An Arab-American who feels strongly about the Palestinian homeland, Metres clearly sees the complexities in the region and reflects them so succinctly and comprehensively in his poems and prose sketches, reflecting the good and bad on both sides.
The villains in this book are written and developed beautifully, typical of Cassandra’s other books. However, I found the growing characters involved in the Cohort – a party dedicated to the control of Downworlders and Shadowhunters opposed to them, to be a very realistic sense of the ‘bad guy’ with themes of war, propaganda and other political concepts often brought to light in Queen of Air and Darkness.
Fire Front is critically important reading – not just for the messages it contains, though they are both timeless and relevant to the world we’re living in right now, but also because this is work that is fresh, urgent, astonishing, beautiful, and heart-rendering and have the power that Whittaker talks about in her introduction, to change the shape world for the better.
The action moves at a pulse quickening pace, our hero’s journey peppered with witty asides and lively character driven observations. Frank has a special talent for describing rooms from a connoisseur contractor’s POV. It helps that Lutz did some carpentry in his younger days.
On Reflection is a novelty. It is beautiful, delicate and memorable. The collection sweeps along philosophising possibilities, inventing life with breath-taking consciousness. In its own right, it reminds us to remain centred—in a word: read Musgrave.
Pablo Neruda once wrote: “If nothing saves us from death, at least love should save us from life.” In A Long Petal of the Sea, Isabel Allende’s characters are saved from despair by love, friendship and the satisfaction of helping others. Is she suggesting that history repeats itself and that a democracy with social justice and economic equality is an impossible dream? I think not.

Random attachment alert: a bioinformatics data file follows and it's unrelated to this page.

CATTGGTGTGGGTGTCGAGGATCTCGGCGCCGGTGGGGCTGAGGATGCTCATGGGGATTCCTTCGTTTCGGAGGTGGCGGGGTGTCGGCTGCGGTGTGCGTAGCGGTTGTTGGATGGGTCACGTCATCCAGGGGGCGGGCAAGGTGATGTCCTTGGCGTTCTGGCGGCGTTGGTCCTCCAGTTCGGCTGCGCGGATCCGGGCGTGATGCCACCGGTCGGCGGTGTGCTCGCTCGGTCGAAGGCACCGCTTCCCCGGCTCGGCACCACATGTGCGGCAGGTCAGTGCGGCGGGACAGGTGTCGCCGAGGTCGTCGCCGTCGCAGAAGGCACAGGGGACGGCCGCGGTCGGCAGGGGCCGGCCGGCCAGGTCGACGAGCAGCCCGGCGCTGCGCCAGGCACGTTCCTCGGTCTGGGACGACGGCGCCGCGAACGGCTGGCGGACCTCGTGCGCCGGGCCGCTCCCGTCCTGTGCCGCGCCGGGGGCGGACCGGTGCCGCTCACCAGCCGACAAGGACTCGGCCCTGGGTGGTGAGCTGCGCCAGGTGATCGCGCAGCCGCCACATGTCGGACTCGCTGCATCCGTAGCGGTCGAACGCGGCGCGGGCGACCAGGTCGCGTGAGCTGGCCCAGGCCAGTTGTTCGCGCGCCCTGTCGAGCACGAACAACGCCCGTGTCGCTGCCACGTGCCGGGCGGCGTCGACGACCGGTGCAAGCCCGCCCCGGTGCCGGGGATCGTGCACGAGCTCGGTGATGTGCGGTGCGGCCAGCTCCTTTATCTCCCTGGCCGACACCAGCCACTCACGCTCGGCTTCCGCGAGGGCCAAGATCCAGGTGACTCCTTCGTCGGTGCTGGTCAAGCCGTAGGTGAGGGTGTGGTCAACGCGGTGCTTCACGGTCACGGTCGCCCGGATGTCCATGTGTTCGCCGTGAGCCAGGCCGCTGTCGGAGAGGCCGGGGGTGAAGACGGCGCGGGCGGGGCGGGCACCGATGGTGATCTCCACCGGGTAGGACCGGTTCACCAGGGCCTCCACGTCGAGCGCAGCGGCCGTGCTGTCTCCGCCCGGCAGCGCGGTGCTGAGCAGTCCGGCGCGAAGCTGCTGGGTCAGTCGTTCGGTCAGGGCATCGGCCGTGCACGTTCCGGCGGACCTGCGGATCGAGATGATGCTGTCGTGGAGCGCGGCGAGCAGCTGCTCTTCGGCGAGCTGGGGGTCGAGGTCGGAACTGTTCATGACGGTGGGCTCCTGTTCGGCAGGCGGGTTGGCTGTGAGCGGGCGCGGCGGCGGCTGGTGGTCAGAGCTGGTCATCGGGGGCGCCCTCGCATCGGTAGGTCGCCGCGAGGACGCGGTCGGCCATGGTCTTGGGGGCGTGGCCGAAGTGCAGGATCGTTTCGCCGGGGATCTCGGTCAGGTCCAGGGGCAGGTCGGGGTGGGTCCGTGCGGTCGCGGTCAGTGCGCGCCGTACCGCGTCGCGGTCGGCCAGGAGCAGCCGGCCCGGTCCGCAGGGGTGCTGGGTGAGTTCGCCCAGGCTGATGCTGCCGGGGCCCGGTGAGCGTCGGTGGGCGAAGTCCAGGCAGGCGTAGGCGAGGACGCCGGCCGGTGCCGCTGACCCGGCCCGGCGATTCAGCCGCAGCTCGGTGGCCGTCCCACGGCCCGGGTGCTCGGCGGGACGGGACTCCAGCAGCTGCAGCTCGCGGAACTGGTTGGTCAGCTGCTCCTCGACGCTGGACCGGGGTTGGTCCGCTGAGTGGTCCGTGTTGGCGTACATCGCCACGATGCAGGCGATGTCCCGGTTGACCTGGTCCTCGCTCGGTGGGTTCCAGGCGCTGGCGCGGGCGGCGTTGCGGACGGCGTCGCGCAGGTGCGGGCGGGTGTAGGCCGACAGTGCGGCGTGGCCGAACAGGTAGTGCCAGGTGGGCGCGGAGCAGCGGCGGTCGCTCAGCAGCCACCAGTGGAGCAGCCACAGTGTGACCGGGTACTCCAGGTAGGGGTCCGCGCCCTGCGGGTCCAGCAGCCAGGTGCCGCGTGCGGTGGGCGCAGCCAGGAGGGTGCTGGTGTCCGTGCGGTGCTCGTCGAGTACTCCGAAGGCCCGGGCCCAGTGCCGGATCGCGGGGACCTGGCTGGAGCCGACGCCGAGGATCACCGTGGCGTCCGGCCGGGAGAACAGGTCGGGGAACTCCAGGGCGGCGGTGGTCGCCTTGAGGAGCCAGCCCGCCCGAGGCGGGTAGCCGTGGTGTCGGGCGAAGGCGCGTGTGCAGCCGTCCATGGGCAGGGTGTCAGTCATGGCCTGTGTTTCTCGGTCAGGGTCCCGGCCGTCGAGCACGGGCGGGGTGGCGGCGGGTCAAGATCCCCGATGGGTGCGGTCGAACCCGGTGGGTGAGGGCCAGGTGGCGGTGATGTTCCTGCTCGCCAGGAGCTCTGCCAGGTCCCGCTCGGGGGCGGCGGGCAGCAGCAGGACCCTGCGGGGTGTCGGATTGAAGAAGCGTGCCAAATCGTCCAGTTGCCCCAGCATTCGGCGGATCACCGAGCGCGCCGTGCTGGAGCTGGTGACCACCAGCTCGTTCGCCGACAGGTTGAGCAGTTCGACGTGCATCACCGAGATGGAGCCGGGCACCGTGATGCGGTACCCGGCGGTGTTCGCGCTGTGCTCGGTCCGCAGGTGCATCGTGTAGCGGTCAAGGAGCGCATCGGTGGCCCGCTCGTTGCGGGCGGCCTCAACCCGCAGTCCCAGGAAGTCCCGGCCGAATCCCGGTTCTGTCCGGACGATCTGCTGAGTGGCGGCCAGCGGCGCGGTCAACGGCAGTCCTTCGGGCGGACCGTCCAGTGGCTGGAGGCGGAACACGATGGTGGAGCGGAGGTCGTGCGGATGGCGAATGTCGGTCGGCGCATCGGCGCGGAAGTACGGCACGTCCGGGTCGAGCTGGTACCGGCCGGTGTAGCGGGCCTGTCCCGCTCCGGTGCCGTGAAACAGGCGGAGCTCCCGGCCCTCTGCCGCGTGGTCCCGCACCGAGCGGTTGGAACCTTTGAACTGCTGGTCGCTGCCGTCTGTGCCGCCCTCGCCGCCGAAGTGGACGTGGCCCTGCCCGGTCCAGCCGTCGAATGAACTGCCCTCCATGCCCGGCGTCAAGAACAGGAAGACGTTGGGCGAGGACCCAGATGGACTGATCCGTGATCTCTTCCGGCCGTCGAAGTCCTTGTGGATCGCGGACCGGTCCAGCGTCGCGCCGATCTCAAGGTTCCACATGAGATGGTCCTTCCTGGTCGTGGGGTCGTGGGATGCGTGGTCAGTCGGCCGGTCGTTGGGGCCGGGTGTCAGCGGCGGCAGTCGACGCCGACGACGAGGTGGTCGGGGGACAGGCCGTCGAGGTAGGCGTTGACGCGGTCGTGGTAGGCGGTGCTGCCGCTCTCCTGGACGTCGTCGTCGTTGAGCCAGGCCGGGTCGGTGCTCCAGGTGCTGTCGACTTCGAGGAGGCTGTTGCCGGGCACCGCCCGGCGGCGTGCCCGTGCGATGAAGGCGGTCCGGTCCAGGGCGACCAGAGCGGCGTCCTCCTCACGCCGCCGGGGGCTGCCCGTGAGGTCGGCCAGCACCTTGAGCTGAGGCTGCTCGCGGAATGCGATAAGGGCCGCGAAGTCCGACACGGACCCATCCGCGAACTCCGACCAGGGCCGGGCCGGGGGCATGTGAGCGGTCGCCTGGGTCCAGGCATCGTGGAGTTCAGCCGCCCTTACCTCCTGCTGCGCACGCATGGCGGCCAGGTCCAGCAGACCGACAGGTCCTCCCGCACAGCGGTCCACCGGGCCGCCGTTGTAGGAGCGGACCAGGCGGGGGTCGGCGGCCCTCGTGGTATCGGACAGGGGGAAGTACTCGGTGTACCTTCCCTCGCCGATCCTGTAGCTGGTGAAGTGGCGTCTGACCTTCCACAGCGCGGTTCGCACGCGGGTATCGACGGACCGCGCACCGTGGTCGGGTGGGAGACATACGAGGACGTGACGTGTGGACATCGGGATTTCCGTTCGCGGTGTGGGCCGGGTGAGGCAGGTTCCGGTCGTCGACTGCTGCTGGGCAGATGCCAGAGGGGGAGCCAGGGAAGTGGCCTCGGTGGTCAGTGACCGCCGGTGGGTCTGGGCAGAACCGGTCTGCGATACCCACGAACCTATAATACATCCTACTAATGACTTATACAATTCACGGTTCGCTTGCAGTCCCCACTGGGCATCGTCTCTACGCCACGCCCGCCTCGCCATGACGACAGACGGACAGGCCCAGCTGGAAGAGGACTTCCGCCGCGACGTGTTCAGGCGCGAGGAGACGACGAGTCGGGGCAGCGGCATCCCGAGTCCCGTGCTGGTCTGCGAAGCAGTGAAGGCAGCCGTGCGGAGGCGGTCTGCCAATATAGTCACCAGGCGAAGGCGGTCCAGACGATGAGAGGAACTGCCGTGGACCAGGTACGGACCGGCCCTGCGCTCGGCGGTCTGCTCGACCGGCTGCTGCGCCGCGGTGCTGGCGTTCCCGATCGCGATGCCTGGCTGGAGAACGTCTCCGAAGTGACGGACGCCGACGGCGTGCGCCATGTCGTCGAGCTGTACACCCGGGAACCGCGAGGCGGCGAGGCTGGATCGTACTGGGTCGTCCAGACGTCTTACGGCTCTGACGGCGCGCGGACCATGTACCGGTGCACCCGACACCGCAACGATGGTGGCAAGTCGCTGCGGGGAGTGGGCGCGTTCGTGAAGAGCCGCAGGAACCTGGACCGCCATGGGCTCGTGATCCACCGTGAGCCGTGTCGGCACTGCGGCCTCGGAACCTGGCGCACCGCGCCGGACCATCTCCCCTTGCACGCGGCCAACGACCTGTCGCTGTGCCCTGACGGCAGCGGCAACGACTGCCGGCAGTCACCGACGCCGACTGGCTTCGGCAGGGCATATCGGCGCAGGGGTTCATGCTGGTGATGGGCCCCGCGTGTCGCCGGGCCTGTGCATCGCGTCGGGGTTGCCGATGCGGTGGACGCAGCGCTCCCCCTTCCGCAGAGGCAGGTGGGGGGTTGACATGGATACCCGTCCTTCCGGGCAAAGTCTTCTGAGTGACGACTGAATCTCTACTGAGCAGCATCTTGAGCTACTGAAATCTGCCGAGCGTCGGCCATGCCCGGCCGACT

Having travelled the distance that Giggs takes us in Fathoms, it seems obvious that there is no choice: “Each of us now sharpens the focus dial on the future of the ocean, of the weather, of the whales and their kin.” Fathoms is a glorious, beautiful and deeply important book.
It is the clever detailing of life on the Island, and of leprosy, that makes this book so very engaging. Three men alone, with only occasional visits, making their own entertainment, caring for one another, knowing that two of them will never escape the Island unless it’s to go to another leper colony… Yet Carmen makes these men and their lives fascinating. There is real love here; gentle, unselfish, sometimes hard-tried love.
You don’t have to be a card carrying poetry lover to fall in love with the poems in this book. I’m planning to put the anthology on my coffee table and look forward to the conversations it sparks with guests. (That is when we are allowed to have guests again. I am writing to you from the heart of social distancing.) Some of these poems turned me on. Some of them made me long to be the person being kissed for the attention and tenderness of it. Some of them made me cry.
This intricate mixture of joy and grief, celebration and fear, is expressed over and over again in these poems. In “Damage,” a poem about her young daughter mistaking the words damn it for damage, the poet reflects, hearing her daughter’s mistake when she stubs her toe or startles when a door slams, “damage [is] the right word.